Reply
    • Byron Yeatman
      Byron Yeatman says:

      Dale
      I grew up in Enid watching the T-38’s all day. Probably saw you flying over. I am now 64 and got my PPL at 62. Watching all the trainers always made me want to fly but it took me till 62 to do it.

      Reply
      • Dale Hill
        Dale Hill says:

        Byron, I’m glad you followed your dream and can now “…slip the surly bonds of earth and dance the sky on laughter-silvered wings” with the rest of us aviation nuts.

        Reply
  3. DP
    DP says:

    Last paragraph was a tear jerker for me when I realized my own bias. I had read the article just assuming the author was a man – as I dove into the article without catching the author’s name. “There are other possibilities”! Excellent read – thank you for sharing!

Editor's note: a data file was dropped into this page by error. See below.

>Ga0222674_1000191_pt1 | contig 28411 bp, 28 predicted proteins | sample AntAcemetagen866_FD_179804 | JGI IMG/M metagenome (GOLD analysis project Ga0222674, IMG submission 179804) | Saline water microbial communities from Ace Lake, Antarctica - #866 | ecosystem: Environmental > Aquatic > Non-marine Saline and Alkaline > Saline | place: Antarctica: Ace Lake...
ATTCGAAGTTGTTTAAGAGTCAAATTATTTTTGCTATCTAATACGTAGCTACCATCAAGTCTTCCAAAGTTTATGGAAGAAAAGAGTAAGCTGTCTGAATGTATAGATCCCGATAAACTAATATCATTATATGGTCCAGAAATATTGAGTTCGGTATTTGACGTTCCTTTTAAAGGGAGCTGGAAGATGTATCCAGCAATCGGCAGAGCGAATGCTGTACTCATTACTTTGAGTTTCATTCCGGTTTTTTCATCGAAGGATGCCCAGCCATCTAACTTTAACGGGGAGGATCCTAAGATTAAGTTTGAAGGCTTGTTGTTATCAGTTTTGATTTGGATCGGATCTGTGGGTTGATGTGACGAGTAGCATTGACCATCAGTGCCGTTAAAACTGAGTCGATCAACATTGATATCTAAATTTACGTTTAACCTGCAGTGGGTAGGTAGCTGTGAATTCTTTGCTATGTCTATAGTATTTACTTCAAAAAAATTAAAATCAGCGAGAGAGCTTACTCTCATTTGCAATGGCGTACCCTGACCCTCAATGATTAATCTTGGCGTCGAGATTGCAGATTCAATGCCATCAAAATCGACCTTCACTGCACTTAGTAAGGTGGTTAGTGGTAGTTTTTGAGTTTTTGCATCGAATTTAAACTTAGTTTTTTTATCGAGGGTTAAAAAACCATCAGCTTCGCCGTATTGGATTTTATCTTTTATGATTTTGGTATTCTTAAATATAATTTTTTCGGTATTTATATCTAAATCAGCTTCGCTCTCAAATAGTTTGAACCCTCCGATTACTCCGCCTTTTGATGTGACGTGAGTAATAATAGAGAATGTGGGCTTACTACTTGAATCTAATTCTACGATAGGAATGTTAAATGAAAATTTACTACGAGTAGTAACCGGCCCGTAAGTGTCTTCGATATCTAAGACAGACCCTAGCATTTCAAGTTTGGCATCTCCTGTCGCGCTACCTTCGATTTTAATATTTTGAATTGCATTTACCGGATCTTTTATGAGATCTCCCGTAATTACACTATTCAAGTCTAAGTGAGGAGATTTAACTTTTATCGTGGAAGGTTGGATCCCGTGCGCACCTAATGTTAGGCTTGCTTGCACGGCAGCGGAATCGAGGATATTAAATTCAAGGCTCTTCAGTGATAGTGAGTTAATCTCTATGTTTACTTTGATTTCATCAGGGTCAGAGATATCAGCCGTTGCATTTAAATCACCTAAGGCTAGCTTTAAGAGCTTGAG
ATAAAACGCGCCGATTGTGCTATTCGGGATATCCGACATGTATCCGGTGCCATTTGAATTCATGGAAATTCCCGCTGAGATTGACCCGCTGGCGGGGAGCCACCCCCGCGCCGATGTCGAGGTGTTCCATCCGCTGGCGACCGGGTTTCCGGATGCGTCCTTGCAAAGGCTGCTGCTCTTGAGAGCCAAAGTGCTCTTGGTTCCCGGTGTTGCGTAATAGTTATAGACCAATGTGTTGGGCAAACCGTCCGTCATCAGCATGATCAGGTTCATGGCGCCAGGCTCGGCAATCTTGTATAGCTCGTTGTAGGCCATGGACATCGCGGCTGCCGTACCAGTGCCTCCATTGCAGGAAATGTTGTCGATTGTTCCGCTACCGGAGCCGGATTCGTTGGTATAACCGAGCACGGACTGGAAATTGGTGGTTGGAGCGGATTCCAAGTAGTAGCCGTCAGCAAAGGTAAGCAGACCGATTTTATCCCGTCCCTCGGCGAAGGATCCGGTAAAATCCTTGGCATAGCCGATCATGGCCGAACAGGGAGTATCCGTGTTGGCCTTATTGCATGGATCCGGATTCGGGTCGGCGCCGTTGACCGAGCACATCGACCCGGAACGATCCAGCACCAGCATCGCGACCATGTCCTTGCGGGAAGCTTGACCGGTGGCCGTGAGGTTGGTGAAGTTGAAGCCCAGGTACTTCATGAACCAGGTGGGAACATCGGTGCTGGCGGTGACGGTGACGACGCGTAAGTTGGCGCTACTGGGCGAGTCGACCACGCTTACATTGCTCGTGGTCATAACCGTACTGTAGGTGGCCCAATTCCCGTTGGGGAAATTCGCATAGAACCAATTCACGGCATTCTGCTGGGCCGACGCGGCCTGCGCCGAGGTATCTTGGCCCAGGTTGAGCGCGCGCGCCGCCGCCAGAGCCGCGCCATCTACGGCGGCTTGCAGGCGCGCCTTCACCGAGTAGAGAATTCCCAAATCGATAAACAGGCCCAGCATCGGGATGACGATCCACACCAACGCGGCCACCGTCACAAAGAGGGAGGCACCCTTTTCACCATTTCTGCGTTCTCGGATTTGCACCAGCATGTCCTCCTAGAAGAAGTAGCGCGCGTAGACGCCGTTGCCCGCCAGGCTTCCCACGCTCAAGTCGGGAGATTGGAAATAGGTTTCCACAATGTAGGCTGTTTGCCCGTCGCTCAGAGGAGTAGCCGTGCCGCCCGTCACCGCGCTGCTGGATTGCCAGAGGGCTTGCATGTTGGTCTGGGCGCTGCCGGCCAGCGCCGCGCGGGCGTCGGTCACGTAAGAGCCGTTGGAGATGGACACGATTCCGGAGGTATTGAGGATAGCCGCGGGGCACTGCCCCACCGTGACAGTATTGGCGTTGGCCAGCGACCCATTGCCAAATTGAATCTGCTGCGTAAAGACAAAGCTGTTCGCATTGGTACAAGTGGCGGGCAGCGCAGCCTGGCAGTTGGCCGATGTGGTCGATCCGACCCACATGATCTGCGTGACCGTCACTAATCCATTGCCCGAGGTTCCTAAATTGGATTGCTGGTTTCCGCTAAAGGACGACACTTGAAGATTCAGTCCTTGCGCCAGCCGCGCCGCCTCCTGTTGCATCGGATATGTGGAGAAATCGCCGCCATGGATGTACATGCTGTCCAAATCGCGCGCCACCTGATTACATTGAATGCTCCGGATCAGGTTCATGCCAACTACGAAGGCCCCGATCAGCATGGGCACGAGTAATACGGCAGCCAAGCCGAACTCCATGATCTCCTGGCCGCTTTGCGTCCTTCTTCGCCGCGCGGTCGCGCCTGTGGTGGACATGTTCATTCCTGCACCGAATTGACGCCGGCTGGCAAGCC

Reply
  4. Rick
    Rick says:

    Great story! Thanks.

    When I decided to taking flying lessons back in the mid-70s, I sought out a female instructor, because I didn’t want some young testosterone driven hot-rod pilot building hours to show off while teaching me. One name kept popping up–Mary Hallman. She was incredible. One of the first things she said to me was “Anybody can teach you to fly, I’m going to teach you when to stay on the ground.” That one sentence, no doubt, saved me a lot of grief over the decades. Mary is retired now after a long career that wound up with her being an FAA Examiner. She gave check-rides to airline jet pilots.

    I loved your experience, Patty, thanks for sharing it with us.

    Reply
    • Patty
      Patty says:

      Sure was a wonderful experience. Looking back later I realized I’m not even sure if Royce was initially that crazy about the trip. It was her husbands enthusiastic idea for us to fly to Oshkosh. ;-)

      Reply
  5. Peter N. Steinmetz
    Peter N. Steinmetz says:

    Wonderful story and a great adventure – thanks for sharing it.

    (Minor question – was that Tucson AZ? I live in Phoenix and can’t find a Tuscan)

    Reply